The Shipp trade landed the Fire both general allocaition money and targeted allocation money, both of which should help reshape their roster and pave the way for Paunovic to bring in a player he sees as a clear up grade to Shipp. The only problem is that until that player actually signs, and actually starts playing games, Fire fans will be left stewing at the reality their team traded away a fan favorite for the MLS equivalent of Monopoly money.

Perhaps Paunovic and Gonzalez underestimated the emotional component of trading Shipp, but then again maybe they decided it was worth the gamble of initial negative backlash if it meant paving the way for making the team better in the long run. Either way, trading Shipp was a major gamble by the team's new leadership and it will take some time before we find out of it was worth it.

Seattle's looming sale of Martins carries far less emotional baggage than the Shipp deal, and is drawing less of a reaction, in part because it's an understandable move. The Chinese league is spending like crazy, and Martins could be looking at a sizable pay increase if the move goes through. The transfer doesn't sound like it's one Seattle is crazy about doing, but the Sounders have always been a pragmatic club that finds a way to make the best possible deal.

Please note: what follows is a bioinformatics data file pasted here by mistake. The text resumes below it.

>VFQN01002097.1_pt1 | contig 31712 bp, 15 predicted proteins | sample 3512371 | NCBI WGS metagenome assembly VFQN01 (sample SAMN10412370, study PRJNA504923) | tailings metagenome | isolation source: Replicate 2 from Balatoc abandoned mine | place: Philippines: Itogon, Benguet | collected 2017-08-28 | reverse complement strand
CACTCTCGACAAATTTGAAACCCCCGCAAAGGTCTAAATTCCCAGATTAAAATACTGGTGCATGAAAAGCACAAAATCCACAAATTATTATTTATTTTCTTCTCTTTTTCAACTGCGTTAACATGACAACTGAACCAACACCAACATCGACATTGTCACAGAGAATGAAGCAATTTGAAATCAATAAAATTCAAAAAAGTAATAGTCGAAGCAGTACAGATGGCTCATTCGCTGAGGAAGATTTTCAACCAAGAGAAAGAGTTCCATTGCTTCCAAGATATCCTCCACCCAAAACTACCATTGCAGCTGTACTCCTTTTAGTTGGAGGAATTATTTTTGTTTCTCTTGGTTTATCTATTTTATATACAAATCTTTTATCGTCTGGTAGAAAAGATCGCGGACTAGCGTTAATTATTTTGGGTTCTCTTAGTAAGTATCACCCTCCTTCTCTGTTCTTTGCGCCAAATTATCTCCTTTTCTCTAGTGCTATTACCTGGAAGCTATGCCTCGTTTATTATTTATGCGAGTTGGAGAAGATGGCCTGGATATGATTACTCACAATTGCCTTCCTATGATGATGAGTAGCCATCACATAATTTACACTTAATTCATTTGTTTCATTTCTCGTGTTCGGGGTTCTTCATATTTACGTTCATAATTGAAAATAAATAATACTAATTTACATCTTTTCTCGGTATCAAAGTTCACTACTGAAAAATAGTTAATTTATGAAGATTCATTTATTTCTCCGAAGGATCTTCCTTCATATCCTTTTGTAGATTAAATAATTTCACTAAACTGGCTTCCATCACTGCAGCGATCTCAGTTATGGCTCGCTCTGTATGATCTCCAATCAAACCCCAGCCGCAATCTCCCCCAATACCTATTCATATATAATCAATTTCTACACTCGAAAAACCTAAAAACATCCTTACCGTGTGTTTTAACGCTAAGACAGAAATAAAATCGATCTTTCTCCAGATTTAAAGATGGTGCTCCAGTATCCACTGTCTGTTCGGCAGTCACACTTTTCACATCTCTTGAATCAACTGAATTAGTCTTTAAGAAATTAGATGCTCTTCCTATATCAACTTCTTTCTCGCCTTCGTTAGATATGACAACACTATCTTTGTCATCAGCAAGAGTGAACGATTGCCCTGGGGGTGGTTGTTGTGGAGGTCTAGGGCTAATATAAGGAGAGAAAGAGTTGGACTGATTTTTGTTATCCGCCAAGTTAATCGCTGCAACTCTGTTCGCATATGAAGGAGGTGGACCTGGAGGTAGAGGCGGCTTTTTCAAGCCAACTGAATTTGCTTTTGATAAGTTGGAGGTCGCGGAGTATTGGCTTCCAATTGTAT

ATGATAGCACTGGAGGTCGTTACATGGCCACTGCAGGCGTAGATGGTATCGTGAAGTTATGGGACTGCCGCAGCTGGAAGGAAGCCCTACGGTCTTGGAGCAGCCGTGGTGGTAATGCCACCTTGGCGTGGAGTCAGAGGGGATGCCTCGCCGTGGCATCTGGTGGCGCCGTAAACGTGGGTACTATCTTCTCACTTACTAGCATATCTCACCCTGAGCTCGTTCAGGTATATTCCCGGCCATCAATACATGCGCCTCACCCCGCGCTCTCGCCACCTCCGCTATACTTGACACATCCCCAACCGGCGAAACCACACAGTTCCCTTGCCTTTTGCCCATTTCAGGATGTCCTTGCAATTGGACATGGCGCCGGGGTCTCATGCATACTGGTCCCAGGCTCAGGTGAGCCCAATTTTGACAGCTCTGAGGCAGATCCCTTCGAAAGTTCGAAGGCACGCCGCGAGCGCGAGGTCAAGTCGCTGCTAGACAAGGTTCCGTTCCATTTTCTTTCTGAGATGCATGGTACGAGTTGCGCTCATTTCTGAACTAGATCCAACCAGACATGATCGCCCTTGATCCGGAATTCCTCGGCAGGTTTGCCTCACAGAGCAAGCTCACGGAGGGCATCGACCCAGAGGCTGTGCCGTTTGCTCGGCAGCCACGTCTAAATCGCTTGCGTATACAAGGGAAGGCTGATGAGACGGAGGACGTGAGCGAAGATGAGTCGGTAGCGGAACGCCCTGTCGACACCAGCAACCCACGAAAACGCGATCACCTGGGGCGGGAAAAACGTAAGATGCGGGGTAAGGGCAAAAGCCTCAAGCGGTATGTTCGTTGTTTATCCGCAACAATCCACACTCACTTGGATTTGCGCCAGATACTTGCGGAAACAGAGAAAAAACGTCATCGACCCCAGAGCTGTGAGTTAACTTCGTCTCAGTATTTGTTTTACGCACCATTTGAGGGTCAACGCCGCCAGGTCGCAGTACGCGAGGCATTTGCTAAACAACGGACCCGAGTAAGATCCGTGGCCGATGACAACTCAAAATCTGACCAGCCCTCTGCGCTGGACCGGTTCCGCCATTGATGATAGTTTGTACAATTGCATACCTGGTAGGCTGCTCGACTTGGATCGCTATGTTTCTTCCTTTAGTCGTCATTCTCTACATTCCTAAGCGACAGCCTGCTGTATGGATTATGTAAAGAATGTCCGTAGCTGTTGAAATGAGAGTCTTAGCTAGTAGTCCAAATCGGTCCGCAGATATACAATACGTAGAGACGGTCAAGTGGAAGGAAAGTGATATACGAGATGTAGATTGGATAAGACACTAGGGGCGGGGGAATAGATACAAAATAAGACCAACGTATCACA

"Oba's not here with us in this phase of camp," Sounders general manger Garth Lagerwey told reporters on Sunday. "We've had an approach from a Chinese club for his services, and it could take a while to have that resolved. Hopefully we'll know more by the end of the week."

The Sounders sound ready to let Martins go, and that decision is made easier by the presence of Clint Dempsey, Nelson Haedo Valdez and Jordan Morris. Losing Martins will still hurt, but the Sounders have never been shy about hitting the international market, or spending money, so it isn't likely to be long before the Sounders fill Martins' designated player role once he leaves.

The reality is it is a bit of a surprise it took this long for Martins to leave. When Martins arrived in Seattle three seasons ago, he had played for six clubs in seven seasons. He thrived with the Sounders, and every winter his name was linked with potential moves. He stuck around for three years, which is probably longer than most would have expected.

Martins had another excellent season in 2015, but he also missed 13 matches last season and disappointed in the payoffs. He has given the Sounders some good seasons, but if Seattle can secure a sizable transfer for his services, it may be a good time to part ways.

Much like the Shipp trade, any Martins moves will ultimately be judged by what the Sounders do to replace him. The big difference is the Sounders have banked a bunch of good will with the recent signing of Morris, who can now move a step closer to becoming a regular starter as a rookie if Martins leave.

The Fire don't have that luxury. Where Seattle is a title contender even without Martins, the Fire are very incomplete team that just traded away its most popular player. Any patience the Fire's fan base was going to have with the club's new leadership has evaporated. Now it is up to Fire leadership to prove that the cold and calcuated decision to trade away a fan favorite was, from a busines standpoint, the right thing to do.